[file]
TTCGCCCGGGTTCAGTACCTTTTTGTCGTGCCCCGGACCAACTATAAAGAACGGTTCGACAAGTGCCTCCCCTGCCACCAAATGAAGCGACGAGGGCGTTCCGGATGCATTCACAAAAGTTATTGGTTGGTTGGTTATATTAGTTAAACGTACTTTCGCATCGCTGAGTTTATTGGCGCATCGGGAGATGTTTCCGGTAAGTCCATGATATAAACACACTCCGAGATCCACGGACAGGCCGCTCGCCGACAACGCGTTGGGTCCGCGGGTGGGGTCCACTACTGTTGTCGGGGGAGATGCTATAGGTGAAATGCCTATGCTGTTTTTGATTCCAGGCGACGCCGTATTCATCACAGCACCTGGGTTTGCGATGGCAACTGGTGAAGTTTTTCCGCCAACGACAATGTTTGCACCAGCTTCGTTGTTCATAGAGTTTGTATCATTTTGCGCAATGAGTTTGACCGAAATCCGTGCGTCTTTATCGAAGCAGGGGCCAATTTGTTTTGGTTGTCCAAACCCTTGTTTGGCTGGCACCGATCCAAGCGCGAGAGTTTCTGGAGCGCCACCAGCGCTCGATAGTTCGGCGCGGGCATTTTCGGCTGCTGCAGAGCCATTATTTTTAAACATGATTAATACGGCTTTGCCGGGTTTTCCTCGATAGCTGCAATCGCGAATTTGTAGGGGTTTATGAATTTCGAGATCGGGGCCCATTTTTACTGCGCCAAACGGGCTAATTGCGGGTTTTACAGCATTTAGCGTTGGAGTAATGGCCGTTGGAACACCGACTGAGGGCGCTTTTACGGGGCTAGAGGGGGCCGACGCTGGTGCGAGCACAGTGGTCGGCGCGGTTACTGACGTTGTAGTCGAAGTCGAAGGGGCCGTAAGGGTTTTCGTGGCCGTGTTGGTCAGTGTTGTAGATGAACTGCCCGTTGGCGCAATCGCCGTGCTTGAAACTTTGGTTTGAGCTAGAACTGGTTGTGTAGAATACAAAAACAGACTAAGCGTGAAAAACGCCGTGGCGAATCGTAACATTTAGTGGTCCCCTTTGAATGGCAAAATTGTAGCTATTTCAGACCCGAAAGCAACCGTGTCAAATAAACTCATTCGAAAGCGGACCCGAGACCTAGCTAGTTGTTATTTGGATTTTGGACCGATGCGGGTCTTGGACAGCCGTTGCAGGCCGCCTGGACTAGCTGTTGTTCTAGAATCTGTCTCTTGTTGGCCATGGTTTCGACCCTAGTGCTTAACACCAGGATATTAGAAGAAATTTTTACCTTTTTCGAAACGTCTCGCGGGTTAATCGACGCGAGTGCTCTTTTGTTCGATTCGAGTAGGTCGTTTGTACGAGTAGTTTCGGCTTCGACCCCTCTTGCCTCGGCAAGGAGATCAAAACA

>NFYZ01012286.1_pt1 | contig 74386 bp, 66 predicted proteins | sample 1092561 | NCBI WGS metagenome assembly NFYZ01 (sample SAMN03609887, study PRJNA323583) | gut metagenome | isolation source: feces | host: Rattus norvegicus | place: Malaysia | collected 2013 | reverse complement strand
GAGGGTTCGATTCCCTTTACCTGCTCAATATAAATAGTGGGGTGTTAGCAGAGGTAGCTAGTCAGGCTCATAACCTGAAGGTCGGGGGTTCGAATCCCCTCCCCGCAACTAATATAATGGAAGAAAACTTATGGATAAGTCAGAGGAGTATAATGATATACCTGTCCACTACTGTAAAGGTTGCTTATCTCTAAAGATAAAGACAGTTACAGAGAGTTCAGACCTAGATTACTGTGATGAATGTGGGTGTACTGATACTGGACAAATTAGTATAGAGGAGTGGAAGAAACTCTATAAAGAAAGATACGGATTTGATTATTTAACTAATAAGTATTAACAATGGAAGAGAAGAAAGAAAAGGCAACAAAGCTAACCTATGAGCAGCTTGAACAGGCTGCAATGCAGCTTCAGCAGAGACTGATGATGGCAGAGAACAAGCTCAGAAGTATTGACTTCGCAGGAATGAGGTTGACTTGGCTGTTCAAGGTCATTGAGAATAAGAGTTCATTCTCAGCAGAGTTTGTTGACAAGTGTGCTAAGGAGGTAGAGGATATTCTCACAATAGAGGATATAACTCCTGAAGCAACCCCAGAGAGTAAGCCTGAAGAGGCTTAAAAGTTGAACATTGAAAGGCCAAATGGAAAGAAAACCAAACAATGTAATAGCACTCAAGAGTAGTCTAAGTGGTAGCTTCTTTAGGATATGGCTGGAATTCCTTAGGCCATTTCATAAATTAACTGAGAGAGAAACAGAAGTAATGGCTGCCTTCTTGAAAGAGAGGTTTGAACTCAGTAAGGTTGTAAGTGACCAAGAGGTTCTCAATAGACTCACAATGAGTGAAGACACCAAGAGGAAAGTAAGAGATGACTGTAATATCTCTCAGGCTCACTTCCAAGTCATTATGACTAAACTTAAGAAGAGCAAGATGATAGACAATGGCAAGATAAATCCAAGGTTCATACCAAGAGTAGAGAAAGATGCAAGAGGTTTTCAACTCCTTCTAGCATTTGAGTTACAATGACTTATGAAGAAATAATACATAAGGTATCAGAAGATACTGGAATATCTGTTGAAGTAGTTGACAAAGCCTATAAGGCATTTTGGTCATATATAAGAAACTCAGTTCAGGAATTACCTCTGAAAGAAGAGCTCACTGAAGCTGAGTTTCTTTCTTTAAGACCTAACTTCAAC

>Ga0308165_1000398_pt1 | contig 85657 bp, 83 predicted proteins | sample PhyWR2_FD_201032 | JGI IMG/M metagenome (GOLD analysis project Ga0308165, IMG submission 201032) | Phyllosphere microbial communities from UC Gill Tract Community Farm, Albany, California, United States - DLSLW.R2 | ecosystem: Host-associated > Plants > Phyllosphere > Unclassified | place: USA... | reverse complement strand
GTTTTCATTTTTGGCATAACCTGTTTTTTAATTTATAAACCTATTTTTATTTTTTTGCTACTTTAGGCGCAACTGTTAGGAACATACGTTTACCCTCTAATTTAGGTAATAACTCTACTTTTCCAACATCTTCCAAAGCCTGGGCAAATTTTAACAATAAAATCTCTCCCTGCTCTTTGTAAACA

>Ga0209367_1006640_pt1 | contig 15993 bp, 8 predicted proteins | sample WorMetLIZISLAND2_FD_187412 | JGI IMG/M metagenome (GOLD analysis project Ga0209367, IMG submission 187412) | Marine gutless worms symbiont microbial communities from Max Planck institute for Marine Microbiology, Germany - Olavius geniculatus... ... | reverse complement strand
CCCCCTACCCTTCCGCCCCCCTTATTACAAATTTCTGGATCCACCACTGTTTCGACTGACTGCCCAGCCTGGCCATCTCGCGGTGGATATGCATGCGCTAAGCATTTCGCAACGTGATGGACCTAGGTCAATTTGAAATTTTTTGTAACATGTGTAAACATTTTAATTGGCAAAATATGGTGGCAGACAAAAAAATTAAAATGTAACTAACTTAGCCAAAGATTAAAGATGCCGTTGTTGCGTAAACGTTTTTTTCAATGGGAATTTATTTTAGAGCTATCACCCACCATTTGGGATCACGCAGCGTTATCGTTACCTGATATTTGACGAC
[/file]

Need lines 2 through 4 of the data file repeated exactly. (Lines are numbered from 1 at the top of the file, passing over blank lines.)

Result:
>NFYZ01012286.1_pt1 | contig 74386 bp, 66 predicted proteins | sample 1092561 | NCBI WGS metagenome assembly NFYZ01 (sample SAMN03609887, study PRJNA323583) | gut metagenome | isolation source: feces | host: Rattus norvegicus | place: Malaysia | collected 2013 | reverse complement strand
GAGGGTTCGATTCCCTTTACCTGCTCAATATAAATAGTGGGGTGTTAGCAGAGGTAGCTAGTCAGGCTCATAACCTGAAGGTCGGGGGTTCGAATCCCCTCCCCGCAACTAATATAATGGAAGAAAACTTATGGATAAGTCAGAGGAGTATAATGATATACCTGTCCACTACTGTAAAGGTTGCTTATCTCTAAAGATAAAGACAGTTACAGAGAGTTCAGACCTAGATTACTGTGATGAATGTGGGTGTACTGATACTGGACAAATTAGTATAGAGGAGTGGAAGAAACTCTATAAAGAAAGATACGGATTTGATTATTTAACTAATAAGTATTAACAATGGAAGAGAAGAAAGAAAAGGCAACAAAGCTAACCTATGAGCAGCTTGAACAGGCTGCAATGCAGCTTCAGCAGAGACTGATGATGGCAGAGAACAAGCTCAGAAGTATTGACTTCGCAGGAATGAGGTTGACTTGGCTGTTCAAGGTCATTGAGAATAAGAGTTCATTCTCAGCAGAGTTTGTTGACAAGTGTGCTAAGGAGGTAGAGGATATTCTCACAATAGAGGATATAACTCCTGAAGCAACCCCAGAGAGTAAGCCTGAAGAGGCTTAAAAGTTGAACATTGAAAGGCCAAATGGAAAGAAAACCAAACAATGTAATAGCACTCAAGAGTAGTCTAAGTGGTAGCTTCTTTAGGATATGGCTGGAATTCCTTAGGCCATTTCATAAATTAACTGAGAGAGAAACAGAAGTAATGGCTGCCTTCTTGAAAGAGAGGTTTGAACTCAGTAAGGTTGTAAGTGACCAAGAGGTTCTCAATAGACTCACAATGAGTGAAGACACCAAGAGGAAAGTAAGAGATGACTGTAATATCTCTCAGGCTCACTTCCAAGTCATTATGACTAAACTTAAGAAGAGCAAGATGATAGACAATGGCAAGATAAATCCAAGGTTCATACCAAGAGTAGAGAAAGATGCAAGAGGTTTTCAACTCCTTCTAGCATTTGAGTTACAATGACTTATGAAGAAATAATACATAAGGTATCAGAAGATACTGGAATATCTGTTGAAGTAGTTGACAAAGCCTATAAGGCATTTTGGTCATATATAAGAAACTCAGTTCAGGAATTACCTCTGAAAGAAGAGCTCACTGAAGCTGAGTTTCTTTCTTTAAGACCTAACTTCAAC

>Ga0308165_1000398_pt1 | contig 85657 bp, 83 predicted proteins | sample PhyWR2_FD_201032 | JGI IMG/M metagenome (GOLD analysis project Ga0308165, IMG submission 201032) | Phyllosphere microbial communities from UC Gill Tract Community Farm, Albany, California, United States - DLSLW.R2 | ecosystem: Host-associated > Plants > Phyllosphere > Unclassified | place: USA... | reverse complement strand